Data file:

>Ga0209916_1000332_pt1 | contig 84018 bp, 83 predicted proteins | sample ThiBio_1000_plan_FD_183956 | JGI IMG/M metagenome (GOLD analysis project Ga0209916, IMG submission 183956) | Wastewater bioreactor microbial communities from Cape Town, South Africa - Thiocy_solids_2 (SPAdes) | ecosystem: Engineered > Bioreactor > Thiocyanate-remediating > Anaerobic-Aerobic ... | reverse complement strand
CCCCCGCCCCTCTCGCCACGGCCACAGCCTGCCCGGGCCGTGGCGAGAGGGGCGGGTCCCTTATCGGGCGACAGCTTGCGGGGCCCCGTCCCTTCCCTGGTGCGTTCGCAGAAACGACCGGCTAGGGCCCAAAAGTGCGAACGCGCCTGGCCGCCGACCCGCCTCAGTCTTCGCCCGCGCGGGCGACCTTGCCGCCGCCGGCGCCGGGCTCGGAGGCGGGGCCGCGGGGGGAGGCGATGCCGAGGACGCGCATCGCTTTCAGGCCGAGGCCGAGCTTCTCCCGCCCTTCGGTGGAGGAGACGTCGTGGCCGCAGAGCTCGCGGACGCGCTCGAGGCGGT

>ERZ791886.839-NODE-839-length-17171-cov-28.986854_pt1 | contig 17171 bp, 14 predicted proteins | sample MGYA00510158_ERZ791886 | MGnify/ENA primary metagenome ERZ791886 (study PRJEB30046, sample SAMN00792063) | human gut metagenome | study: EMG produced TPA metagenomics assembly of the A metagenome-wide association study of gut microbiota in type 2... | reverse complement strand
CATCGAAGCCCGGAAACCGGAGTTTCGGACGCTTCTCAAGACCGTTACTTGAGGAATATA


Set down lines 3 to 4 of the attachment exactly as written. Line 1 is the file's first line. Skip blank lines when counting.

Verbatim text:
>ERZ791886.839-NODE-839-length-17171-cov-28.986854_pt1 | contig 17171 bp, 14 predicted proteins | sample MGYA00510158_ERZ791886 | MGnify/ENA primary metagenome ERZ791886 (study PRJEB30046, sample SAMN00792063) | human gut metagenome | study: EMG produced TPA metagenomics assembly of the A metagenome-wide association study of gut microbiota in type 2... | reverse complement strand
CATCGAAGCCCGGAAACCGGAGTTTCGGACGCTTCTCAAGACCGTTACTTGAGGAATATA